Monday, December 17, 2007

Interim information on integration OCS and Asterisk

Disclaimer: This guide hasn't been tested and verified like the Exchange UM guide - it may not be 100% accurate. It is not a step-by-step detailed and assumes you know your way around trixbox, sipX and OCS, or at least have configured Exchange UM using my guide. It is provided only for early adopters that want to experiment in a test environment. It WILL NOT work with the trixbox version (2.2) used in the Exchange UM guide. See my post here on issues with Asterisk and OCS integration FIRST. Please feel free to provide comments, feedback and results of your own testing (via email please).

Overview: In order to make this work, we need to install the follow-me module in Asterisk, define a custom voicemail macro for follow-me, and configure some new dial rules in sipx. I use a single extension range (400-499), and use sipx to do some fancy number transformations to allow calls to flow back and forth correctly.

Step 1: Install the folllow-me module in freePBX.

Step 2:  Edit extensions_custom.conf and add the following code;

exten => s,1,NoOp(Entering custom-exchangevm for a call to ${DNID})
exten => s,n,Set(EXTTOCALL=${BLKVM_BASE})
exten => s,n,NoOp(Sending to Voicemail box ${EXTTOCALL})
exten => s,n,SIPAddHeader(Diversion: <tel:${EXTTOCALL}>\;reason=no-answer\;screen=no\;privacy=off)
exten => s,n,Dial(

Step 3: Configure follow-me for your extensions. The extension list should contain both the extension number, and the extension number followed by a numerical prefix. I used the number 4. You can use whatever you want, as long as you can route it in your dial plan - adapt this guide as appropriate. Make sure the the external numbers are followed by '#' so the module knows it needs to route outside of asterisk. Select 'Custom app' for the no answer destination, and type custom-exchangevm,s,1 in the text box.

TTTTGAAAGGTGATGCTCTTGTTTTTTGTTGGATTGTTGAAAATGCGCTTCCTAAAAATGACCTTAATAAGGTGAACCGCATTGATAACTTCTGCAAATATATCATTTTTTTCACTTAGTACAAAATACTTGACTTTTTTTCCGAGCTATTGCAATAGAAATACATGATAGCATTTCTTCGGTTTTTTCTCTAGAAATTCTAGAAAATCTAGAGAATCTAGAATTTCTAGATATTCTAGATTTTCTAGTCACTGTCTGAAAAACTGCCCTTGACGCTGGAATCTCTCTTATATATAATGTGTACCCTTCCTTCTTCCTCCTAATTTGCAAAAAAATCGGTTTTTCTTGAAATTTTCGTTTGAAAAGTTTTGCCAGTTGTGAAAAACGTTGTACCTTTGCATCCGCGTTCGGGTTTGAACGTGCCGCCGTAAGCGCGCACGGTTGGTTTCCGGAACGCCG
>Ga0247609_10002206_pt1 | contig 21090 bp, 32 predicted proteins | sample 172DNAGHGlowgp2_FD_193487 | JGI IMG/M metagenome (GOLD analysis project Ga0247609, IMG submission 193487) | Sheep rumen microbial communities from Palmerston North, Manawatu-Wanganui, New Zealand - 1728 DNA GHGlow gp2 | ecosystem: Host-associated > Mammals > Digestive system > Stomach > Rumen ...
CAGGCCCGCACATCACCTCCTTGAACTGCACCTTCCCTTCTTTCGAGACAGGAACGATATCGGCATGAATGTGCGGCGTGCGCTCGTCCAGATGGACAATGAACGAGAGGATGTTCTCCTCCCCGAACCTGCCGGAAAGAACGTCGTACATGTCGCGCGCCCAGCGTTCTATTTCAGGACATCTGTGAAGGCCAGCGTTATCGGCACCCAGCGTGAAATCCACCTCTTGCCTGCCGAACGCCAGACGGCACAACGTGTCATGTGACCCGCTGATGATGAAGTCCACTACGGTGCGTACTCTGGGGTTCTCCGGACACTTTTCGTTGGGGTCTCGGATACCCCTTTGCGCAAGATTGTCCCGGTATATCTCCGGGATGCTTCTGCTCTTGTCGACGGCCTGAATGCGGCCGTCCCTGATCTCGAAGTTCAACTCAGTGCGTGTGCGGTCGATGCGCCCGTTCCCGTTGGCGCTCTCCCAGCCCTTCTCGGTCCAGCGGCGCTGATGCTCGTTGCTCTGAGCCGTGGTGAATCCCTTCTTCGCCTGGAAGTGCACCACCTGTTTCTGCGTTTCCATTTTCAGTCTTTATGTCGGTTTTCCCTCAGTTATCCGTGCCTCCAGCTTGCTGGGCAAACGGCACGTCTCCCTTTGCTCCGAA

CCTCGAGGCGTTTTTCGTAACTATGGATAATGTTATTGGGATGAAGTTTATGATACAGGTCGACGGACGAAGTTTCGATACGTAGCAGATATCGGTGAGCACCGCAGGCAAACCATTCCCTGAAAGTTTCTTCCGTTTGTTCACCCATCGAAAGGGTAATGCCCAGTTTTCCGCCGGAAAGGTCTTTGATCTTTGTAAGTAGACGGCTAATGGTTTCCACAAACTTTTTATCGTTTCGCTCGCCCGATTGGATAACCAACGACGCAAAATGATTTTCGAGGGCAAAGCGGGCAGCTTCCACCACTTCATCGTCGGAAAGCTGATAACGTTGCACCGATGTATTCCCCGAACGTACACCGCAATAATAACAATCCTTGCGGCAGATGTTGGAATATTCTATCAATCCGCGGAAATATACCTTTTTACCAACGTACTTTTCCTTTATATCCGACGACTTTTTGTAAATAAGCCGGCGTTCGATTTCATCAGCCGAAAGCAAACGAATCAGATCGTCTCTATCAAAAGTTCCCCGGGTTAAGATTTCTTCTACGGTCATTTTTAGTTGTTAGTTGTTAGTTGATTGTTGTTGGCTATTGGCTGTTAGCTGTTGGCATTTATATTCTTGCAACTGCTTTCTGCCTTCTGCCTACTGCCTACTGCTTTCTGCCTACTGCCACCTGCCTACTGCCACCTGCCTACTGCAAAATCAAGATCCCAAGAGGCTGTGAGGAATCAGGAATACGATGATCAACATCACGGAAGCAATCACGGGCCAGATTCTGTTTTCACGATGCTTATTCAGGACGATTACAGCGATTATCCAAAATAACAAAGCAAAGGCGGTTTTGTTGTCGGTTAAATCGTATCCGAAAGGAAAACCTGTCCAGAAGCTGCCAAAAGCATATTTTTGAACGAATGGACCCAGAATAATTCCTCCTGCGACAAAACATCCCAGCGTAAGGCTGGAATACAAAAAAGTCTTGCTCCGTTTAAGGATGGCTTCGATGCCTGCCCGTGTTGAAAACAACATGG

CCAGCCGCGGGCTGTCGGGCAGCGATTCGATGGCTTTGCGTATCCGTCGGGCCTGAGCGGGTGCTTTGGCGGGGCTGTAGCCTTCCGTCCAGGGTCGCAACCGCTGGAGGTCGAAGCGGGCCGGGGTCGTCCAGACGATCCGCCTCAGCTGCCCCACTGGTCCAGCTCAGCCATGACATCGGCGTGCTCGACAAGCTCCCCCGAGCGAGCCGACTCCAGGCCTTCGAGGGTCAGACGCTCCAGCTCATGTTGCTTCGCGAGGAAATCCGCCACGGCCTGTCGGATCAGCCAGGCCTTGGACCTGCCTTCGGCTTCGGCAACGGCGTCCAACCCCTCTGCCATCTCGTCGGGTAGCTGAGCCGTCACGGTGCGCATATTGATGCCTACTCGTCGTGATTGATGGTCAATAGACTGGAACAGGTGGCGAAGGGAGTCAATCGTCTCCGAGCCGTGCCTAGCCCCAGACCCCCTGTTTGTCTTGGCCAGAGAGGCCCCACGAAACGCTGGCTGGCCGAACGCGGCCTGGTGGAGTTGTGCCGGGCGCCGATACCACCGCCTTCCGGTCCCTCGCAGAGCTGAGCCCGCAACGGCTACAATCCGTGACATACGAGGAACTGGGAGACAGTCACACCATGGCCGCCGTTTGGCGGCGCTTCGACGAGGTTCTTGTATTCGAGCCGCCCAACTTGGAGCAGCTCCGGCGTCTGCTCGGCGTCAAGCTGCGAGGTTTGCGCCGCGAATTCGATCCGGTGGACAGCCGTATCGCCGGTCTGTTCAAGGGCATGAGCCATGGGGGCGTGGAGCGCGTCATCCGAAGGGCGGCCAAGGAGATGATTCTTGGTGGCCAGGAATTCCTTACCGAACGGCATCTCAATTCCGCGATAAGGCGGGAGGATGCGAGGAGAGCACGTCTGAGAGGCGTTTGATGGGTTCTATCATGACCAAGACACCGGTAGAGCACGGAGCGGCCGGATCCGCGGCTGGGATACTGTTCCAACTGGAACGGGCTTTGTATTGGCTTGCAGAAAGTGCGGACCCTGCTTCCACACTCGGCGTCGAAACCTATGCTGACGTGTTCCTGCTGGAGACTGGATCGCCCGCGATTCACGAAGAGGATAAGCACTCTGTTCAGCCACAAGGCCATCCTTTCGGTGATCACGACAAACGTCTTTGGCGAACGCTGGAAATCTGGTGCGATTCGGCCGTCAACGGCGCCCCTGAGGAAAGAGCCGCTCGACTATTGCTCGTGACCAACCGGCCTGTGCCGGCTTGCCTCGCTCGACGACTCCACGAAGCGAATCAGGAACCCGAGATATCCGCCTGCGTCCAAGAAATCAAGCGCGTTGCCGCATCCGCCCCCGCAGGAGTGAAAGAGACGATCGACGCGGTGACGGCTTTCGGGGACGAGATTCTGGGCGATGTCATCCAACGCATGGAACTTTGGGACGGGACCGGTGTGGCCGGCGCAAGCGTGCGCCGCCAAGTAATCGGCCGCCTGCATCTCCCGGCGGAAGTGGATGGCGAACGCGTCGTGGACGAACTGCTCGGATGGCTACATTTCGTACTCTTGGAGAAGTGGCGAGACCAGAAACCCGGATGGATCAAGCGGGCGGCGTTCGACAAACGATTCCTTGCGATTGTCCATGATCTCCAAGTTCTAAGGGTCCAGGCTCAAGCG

Step 4. Configure an outbound route. You can either create a new route to send 4xxx calls to sipx, or add 4xxx to your existing sipx route as shown below.


Step 5. Now we need to configure sipX to strip off the prefix ('4') we added, and replace it with a plus sign (+). OCS requires that numbers be in E164 format, I'm not going to go into that in detail, but for testing purposes, we can just add a + at the start of the number, and it will be happy.

Add the following to your /etc/sipxpbx/external_mappingrules.xml file.

   <!-- Asterisk-OCS Dial Rule -->

Add this to your external_authrules.xml file:

    <!--OCS Mediation Dial Rule (IPs and hostnames of your OCS mediation and OCS comms server-->

Step 6: In the sipx web interface, add a new dial rule called OCS-Asterisk Dial Rule. In the dialed number field, put + as the prefix, and select ‘3 digits’ (or however many digits you have in your extension). Leave all the ‘required permissions’ unticked. In resulting call, leave the prefix blank, and select  ‘variable part of dialed number’. Select Asterisk as your gateway. Activate your dial plans and you are done.


Step 7: In the OCS Management console, right click on your mediation server, and click properties. Type the IP Address of your sipX server as the next hop destination.


Step 8: Configure users for PBX integration. Note the "+" before the number.


Step 9: Add an outbound route in OCS by right clicking on your forest in the OCS Management Console, selecting 'Voice Properties', clicking on the 'Routes' tab, clicking 'Add', and entering the information shown below. The regular expression basically says to route all calls to numbers beginning with a + to the Mediation Server.


Step 10: Add normalization rules. Back on the Voice Properties tab, click Location profiles and add a new profile. Add a new normalization rule. Use the information below to create a basic normalization rule. This example will take any 3 digit number starting with '4', and append a + sign to it. This gives us a number that is formatted and can understood by the dial rule we set up in step 9.